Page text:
Jeff Feagles suggested rookie punter Matt Dodge see a sports psychologist to help cure him of the inconsistency that has plagued his first season.
Chris Mortensen of ESPN reported the comments, which don't appear to be that off target. Anyone watching Dodge can see the kid has the leg strength and ability to get the job done. But his maddening ways, which showed up again in the first half of the Bears game last week, have fans wondering when Tom Coughlin will lose patience with him and find another punter.
So far, Coughlin is taking the patient route as far as replacing Dodge. But that doesn't mean he isn't lining up his options. On Tuesday, he worked out former Colts punter Hunter Smith, though Smith left his solid audition without a contract.
Still, Dodge's improvement in the second half – his punt into the end zone could have been downed at the 2 – showed Coughlin he's capable. But he also had a 56-yard liner brought back 36 yards by Devin Hester, only to be called back because of a penalty, and he fumbled a snap before he got off a short punt when he could have run it for the first down.
"I'm a very patient person," Coughlin said. "Yeah, because I believe he's gotten better. Let's face it – no matter how you go about it, it's two returns for six yards. So, I just think that there was improvement. The ball should have been down on the two-yard line.
"The one punt was really spectacular. It was outstanding. As I've said, he's inconsistent – no doubt – the dropping of the ball there was…I don't know where that one came from. That's all we do is snap the ball to him and he catches it – even when he doesn't punt – just catch the ball, catch the ball, go through your steps, go through it."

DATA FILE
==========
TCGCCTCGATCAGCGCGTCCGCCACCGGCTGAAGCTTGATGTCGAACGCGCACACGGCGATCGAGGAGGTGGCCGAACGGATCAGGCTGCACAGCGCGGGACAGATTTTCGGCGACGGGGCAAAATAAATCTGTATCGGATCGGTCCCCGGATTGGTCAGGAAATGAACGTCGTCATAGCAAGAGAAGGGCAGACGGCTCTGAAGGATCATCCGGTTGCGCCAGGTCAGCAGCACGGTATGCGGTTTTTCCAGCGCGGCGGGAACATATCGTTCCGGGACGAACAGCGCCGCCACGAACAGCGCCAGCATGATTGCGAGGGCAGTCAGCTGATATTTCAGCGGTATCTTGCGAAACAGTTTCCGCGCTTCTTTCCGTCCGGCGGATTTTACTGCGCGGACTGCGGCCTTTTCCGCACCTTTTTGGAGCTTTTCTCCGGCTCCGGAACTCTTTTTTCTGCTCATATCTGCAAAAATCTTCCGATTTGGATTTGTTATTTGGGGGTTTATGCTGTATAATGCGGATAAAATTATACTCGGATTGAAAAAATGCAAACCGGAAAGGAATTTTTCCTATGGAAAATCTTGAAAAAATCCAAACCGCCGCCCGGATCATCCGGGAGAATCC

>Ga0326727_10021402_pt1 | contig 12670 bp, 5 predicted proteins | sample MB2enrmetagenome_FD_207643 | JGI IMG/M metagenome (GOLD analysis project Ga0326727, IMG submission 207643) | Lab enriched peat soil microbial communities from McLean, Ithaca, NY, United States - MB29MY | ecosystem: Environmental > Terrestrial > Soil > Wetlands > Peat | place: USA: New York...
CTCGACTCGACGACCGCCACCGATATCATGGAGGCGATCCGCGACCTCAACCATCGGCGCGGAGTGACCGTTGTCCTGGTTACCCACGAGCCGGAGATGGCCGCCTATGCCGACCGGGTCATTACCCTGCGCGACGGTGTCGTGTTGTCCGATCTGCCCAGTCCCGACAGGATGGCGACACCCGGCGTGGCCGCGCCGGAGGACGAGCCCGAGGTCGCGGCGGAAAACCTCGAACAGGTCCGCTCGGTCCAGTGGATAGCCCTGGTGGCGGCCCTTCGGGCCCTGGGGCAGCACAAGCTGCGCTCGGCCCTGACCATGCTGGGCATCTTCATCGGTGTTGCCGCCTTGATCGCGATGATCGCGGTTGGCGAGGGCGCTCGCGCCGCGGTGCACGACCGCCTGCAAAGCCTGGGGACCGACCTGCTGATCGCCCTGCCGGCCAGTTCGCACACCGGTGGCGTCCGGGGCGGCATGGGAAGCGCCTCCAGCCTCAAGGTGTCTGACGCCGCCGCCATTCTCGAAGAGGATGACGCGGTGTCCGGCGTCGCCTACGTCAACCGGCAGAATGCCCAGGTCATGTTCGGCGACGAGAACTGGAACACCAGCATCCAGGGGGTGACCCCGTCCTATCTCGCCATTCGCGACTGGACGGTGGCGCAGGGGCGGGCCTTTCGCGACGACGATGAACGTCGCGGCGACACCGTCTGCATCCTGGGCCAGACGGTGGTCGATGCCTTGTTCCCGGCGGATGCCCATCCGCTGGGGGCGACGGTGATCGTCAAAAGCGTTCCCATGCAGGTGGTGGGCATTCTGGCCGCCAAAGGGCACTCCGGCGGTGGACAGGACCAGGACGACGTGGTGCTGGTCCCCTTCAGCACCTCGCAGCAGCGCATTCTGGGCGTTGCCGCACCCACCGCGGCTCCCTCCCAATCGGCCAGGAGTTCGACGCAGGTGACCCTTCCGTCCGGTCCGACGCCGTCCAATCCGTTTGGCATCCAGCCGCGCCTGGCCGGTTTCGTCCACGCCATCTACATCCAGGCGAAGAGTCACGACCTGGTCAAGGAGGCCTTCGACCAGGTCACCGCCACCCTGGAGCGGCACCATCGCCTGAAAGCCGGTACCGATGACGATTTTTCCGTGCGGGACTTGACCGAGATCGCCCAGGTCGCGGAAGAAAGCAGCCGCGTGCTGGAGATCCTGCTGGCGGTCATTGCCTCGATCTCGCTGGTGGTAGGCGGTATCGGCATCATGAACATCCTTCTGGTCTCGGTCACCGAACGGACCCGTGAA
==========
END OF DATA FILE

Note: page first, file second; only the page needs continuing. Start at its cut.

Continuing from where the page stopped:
The crowd gave him an awful booing, which is probably all the more reason to seek a shrink's help.
"I told Jerry Reese [Giants general manager] a couple of weeks ago that Matt has all the physical talent in the world but that maybe bringing in a sports psychologist can really help him," Feagles told Mortensen. "Mentally, there's just a part of this game, especially with punters and kickers, that you have to overcome. This kid, I've seen him kick it to the moon on the side practice field and then you put him behind a line and sometimes he can't kick it out of a paper bag. That's too much talent to let go to waste so trying everything, including a sports psychologist, is worth it."
Reese agreed that it would be beneficial. Especially since the 44-year-old Feagles has no plans whatsoever to come out of retirement. The punting great worked with Dodge throughout training camp, but has stopped that as he tries to transition into retirement.
Hard as it may be to accept the end, Feagles made it clear to fans surrounding him in the stands at the Bears game that he's finished.
"People ask me that all the time but I'll leave it to John Carney to carry the banner for the old kickers now that he's back [with the Saints]," said Feagles. "As much as I love football, as much as I'd love to do it, my knee is so shot I can't handle it. I mean, some days I wake up and it feels great and then two days later it feels like there's a knife sticking in my knee."
Still, Feagles found talking to a psychologist helpful when he was a struggling young punter, lo those many years ago. So it stands to reason one could help Dodge, too.
The leg strength was always there for Dodge. Perhaps its now a matter of working on his head.